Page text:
US tightens security in Iraqi capital

Security at the US embassy in Baghdad has been bolstered and some staff members are being moved out of Iraq's capital city as it is threatened by the advance of by an al Qeada inspired insurgency.

State Department spokeswoman Jen Psaki said in a statement that much of the US embassy staff will stay in place even as parts of the country experience instability and violence.

She did not specify the number of personnel affected by the shift. The embassy is within Baghdad's Green Zone. It has about 5,000 personnel, making it the largest US diplomatic post in the world.

"Overall, a substantial majority of the US Embassy presence in Iraq will remain in place and the embassy will be fully equipped to carry out its national security mission," she said.

Some embassy staff members have been temporarily moved elsewhere to more stable places at consulates in Basra in the Shi'ite-dominated south of Iraq and Irbil in the Kurdish semi-autonomous region in northeastern Iraq and to Jordan, she said.

US travellers in the country were encouraged to exercise caution and limit travel to certain parts of Iraq.

"Due to the relocation of personnel from Baghdad, the embassy will only be restricted in its ability to offer all consular services; but emergency services are always available to US citizens in need at any embassy or consulate anywhere in the world," Psaki said.

Pentagon spokesman Rear Admirak John Kirby said in a statement that a "small number" of military personnel are helping to keep State Department facilities safe in Baghdad.

He said embassy personnel are being moved by commercial, charter and State Department aircraft.

But, Kirby says, the US military has "airlift assets at the ready" should the State Department request them. A military official said about 150 Marines have been sent to aid with security and are already at the embassy.

Islamic militants of the Islamic State of Iraq and the Levant, or ISIL, have captured large swathes of territory north of Baghdad. Their advance on the Iraqi capital was prompting tighter security in the city of 7 million people.

The State Department acted as the Iraqi government sought to bolster its defences in Baghdad.

Despite the added security, a string of explosions killed at least 15 people and wounded more than 30 in the city, police and hospital officials said.

And, an Islamic militant group behind the strife posted graphic photos that appeared to show its fighters massacring dozens of captured Iraqi soldiers.

Psaki said in a statement that the State Department could not confirm the reports, but "we condemn these tactics in the strongest possible terms and stand in solidarity with the Iraqi people against these horrendous and senseless acts of violence."

Psaki said in a statement that the State Department could not confirm ISIL's claim that it had massacred 1,700 Iraqi Shia air force recruits in Tikrit, ousted Iraqi leader Saddam Hussein's hometown.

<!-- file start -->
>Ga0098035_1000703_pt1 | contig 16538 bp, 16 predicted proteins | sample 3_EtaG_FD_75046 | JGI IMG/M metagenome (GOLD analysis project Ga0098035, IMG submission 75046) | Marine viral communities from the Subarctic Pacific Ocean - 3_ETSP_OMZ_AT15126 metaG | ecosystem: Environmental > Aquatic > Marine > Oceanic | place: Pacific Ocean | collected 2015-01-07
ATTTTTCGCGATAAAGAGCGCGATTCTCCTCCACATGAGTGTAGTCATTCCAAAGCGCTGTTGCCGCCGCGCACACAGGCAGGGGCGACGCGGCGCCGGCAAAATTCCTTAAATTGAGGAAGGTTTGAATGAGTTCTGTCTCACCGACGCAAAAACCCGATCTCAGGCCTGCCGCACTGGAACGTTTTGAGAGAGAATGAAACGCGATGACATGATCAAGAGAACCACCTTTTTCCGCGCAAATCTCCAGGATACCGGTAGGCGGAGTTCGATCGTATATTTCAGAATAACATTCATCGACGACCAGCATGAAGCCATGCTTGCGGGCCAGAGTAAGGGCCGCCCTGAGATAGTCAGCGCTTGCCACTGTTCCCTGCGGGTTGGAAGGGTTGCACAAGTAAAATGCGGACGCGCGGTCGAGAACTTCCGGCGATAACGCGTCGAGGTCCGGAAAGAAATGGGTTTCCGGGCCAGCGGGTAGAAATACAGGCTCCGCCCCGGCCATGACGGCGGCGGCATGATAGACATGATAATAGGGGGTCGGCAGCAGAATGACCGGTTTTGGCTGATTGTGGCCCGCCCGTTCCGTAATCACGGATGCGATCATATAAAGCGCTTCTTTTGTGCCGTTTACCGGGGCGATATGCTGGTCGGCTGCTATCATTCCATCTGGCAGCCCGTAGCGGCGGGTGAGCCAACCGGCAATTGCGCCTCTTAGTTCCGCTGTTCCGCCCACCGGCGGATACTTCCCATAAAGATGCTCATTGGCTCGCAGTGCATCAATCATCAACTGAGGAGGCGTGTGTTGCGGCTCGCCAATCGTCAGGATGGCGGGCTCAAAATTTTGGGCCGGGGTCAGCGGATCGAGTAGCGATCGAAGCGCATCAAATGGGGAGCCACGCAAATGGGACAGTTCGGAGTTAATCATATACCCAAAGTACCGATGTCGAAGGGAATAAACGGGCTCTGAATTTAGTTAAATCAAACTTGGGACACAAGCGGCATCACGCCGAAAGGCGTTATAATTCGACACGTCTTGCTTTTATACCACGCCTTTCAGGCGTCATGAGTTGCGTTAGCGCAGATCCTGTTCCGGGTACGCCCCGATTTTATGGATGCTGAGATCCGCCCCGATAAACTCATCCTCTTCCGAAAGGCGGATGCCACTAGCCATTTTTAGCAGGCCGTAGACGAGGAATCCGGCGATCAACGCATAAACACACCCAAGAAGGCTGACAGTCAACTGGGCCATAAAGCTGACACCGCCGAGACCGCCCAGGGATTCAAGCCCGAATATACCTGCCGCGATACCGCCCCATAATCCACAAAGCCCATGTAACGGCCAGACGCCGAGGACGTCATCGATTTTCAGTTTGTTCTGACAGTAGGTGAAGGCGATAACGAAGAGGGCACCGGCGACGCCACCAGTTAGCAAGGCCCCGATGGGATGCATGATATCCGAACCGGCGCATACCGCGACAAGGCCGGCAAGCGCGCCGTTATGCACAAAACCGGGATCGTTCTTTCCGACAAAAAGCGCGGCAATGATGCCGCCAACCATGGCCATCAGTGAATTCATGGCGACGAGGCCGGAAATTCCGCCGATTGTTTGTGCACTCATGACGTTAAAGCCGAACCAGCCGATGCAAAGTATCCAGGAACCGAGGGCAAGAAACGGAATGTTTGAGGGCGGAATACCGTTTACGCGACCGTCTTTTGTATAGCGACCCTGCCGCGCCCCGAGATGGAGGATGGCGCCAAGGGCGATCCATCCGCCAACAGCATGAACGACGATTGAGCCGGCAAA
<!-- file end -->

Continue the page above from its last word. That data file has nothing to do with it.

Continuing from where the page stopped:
"We condemn these tactics in the strongest possible terms and stand in solidarity with the Iraqi people against these horrendous and senseless acts of violence," she said.

White House spokesman Josh Earnest said Obama on Sunday was briefed on the situation by National Security Adviser Susan Rice as he was spending Father's Day in Rancho Mirage, California, where he was taking a brief vacation.

Secretary of State John Kerry made calls to foreign ministers in Jordan, the United Arab Emirates, Saudi Arabia and Qatar to discuss the threat and the need for Iraqi leaders to work together.

Earlier Republican Senator Lindsey Graham said that Iraqi Prime Minister Nouri al-Maliki cannot keep his country together, and a US alliance with Iran might be needed to do so.

Graham, a member of the Senate Armed Services Committee, said a US partnership with longtime foe Iran makes him uncomfortable but likened it to the United States working with Soviet leader Josef Stalin in World War II against Adolf Hitler. He says the United States has to do what it can to keep Baghdad from falling to insurgents.

Iran says it has no interest in a destabilised Iraq as its neighbour.

Defence Secretary Chuck Hagel has ordered the USS George HW Bush aircraft carrier from the northern Arabian Sea into the Persian Gulf as President Barack Obama considers possible military options for Iraq - although he has ruled out the possibility of putting American troops on the ground in Iraq.

Kirby has said the move will give Obama additional flexibility if military action were required to protect American citizens and interests in Iraq.

Accompanying the carrier will be the guided-missile cruiser USS Philippine Sea and the guided-missile destroyer USS Truxtun, which carry Tomahawk missiles that could reach Iraq.

In a phone call with Iraqi Foreign Minister Hoshyar Zebari, Kerry said US assistance "would only be successful if Iraqi leaders were willing to put aside differences and implement a coordinated and effective approach to forge the national unity necessary to move the country forward and confront the threat of ISIL," according to a statement by the State Department.